European transport ministers met to discuss responses to the continent’s worst energy crisis since the 1970s, but refrained from a EU-wide response to fuel tax relief. Truckers, taxi companies and tour bus companies have claimed that high oil prices are hurting their businesses. Protests have at times shot down surface transport networks in cities throughout Britain, Belgium, the Netherlands and France.
Although Europeans have long been accustomed to paying as much as four times what Americans pay at the fuel pump, more and more have reached run out of patience with government inaction. Fuel taxes add as much as 80% retail gasoline prices in Europe, but now Europeans have also been affected by worldwide supply shortages as well as the declining euro, which has lost more than a quarter of its value against the U.S. dollar since its introduction in 1999. Crude oil is primarily priced in American dollars in world markets.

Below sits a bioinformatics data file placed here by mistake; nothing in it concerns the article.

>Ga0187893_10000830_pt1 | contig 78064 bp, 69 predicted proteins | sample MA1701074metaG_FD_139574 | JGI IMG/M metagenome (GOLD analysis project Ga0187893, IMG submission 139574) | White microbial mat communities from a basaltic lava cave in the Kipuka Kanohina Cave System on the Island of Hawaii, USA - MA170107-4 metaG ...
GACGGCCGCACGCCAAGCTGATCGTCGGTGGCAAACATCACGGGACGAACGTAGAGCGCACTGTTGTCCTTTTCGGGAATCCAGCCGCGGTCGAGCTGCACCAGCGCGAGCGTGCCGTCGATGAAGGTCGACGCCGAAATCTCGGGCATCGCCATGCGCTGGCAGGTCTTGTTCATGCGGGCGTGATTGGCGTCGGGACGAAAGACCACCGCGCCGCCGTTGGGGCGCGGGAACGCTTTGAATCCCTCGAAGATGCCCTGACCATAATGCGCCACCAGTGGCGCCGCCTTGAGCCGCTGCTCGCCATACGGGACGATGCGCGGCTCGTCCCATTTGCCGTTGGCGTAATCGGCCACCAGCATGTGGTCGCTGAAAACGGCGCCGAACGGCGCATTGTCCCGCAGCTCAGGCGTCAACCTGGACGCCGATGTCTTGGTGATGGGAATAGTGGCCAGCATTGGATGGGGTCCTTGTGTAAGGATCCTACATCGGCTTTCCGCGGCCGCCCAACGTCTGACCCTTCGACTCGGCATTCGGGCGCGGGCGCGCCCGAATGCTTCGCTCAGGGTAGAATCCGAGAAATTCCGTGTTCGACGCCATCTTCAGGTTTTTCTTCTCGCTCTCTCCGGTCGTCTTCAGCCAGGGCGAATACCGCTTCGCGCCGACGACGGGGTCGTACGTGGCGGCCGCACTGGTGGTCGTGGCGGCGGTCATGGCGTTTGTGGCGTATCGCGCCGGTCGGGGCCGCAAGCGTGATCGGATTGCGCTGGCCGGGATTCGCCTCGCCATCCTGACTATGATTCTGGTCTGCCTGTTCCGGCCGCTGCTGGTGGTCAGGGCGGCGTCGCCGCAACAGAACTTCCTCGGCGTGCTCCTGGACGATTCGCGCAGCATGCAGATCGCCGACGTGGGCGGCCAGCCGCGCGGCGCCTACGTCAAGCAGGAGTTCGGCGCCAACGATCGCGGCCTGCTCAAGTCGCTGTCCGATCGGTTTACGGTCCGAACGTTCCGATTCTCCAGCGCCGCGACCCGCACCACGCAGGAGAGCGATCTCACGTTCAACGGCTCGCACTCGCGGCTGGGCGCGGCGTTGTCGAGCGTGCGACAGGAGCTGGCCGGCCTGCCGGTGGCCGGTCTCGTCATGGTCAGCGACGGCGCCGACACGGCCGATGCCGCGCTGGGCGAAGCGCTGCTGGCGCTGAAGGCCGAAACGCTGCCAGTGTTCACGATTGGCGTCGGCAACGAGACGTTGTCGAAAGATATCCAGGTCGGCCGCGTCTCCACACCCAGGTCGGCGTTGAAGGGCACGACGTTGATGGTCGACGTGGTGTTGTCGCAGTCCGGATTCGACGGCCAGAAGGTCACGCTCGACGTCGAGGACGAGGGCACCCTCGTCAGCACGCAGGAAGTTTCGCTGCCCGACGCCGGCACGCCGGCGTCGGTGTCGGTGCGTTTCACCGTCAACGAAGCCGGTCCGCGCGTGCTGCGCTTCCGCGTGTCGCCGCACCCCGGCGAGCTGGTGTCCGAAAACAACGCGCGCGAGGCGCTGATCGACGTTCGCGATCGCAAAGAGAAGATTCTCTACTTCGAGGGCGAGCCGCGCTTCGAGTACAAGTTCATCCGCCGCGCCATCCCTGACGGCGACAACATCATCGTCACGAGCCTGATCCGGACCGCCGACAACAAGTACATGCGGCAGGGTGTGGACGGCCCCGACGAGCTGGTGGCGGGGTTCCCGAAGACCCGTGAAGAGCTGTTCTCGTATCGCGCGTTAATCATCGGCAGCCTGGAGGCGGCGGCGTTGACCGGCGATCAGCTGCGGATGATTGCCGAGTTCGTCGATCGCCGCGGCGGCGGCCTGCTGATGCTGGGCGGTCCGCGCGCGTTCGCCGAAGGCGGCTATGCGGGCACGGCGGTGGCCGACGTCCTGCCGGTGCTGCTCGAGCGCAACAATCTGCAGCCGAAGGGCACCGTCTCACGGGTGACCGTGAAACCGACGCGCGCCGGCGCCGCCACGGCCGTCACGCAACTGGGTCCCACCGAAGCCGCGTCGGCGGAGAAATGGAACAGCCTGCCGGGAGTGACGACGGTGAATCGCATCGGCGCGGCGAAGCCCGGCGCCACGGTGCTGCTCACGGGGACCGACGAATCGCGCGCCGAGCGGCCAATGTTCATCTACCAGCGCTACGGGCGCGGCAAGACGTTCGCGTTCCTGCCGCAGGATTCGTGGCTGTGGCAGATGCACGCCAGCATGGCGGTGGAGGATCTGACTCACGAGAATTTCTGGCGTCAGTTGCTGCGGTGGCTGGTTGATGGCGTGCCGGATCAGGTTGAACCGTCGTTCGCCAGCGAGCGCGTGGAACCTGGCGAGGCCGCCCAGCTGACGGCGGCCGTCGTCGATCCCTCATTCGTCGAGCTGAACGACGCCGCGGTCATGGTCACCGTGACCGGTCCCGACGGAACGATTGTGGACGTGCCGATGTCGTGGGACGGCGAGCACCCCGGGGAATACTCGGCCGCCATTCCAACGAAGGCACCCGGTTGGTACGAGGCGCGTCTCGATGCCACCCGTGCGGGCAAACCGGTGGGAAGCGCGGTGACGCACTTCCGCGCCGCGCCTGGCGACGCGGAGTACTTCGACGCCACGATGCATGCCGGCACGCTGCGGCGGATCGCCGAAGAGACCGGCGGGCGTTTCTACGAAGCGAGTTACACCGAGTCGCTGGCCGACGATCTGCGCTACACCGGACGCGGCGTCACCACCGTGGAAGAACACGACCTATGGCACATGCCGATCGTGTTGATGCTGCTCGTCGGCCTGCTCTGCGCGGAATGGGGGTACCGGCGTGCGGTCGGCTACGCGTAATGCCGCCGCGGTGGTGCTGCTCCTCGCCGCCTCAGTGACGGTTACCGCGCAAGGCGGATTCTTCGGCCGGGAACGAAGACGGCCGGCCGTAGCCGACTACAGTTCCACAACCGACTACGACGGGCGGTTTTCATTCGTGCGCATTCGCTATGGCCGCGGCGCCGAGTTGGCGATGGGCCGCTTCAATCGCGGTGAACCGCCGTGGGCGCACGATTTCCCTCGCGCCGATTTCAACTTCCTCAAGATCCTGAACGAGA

However, neither transport ministers there, who want to internalize some of the congestion and environmental costs associated with road transport through fuel taxes, nor finance ministers, whose governments depend heavily on such revenues, can agree to reduce them.
Though it is too early to measure, most observers expect public transport patronage to increase as it did in the U.S. when gasoline prices spiked due to similar supply shortages earlier this year.